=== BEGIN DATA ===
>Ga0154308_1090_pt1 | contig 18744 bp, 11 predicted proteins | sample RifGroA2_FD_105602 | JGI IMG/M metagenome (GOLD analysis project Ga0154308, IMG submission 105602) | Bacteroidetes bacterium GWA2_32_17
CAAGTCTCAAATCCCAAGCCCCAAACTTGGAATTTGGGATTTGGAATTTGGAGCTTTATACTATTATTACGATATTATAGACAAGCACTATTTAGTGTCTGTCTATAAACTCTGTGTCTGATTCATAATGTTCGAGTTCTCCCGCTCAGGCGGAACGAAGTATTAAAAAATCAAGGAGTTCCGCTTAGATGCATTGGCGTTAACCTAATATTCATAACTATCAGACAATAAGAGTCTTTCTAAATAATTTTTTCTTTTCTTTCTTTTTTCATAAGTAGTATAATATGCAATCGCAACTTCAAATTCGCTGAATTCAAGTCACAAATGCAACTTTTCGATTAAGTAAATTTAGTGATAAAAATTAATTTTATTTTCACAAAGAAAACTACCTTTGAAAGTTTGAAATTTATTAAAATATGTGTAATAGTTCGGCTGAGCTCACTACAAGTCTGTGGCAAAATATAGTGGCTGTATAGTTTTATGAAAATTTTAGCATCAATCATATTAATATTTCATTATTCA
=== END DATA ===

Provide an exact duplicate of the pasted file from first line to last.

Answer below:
>Ga0154308_1090_pt1 | contig 18744 bp, 11 predicted proteins | sample RifGroA2_FD_105602 | JGI IMG/M metagenome (GOLD analysis project Ga0154308, IMG submission 105602) | Bacteroidetes bacterium GWA2_32_17
CAAGTCTCAAATCCCAAGCCCCAAACTTGGAATTTGGGATTTGGAATTTGGAGCTTTATACTATTATTACGATATTATAGACAAGCACTATTTAGTGTCTGTCTATAAACTCTGTGTCTGATTCATAATGTTCGAGTTCTCCCGCTCAGGCGGAACGAAGTATTAAAAAATCAAGGAGTTCCGCTTAGATGCATTGGCGTTAACCTAATATTCATAACTATCAGACAATAAGAGTCTTTCTAAATAATTTTTTCTTTTCTTTCTTTTTTCATAAGTAGTATAATATGCAATCGCAACTTCAAATTCGCTGAATTCAAGTCACAAATGCAACTTTTCGATTAAGTAAATTTAGTGATAAAAATTAATTTTATTTTCACAAAGAAAACTACCTTTGAAAGTTTGAAATTTATTAAAATATGTGTAATAGTTCGGCTGAGCTCACTACAAGTCTGTGGCAAAATATAGTGGCTGTATAGTTTTATGAAAATTTTAGCATCAATCATATTAATATTTCATTATTCA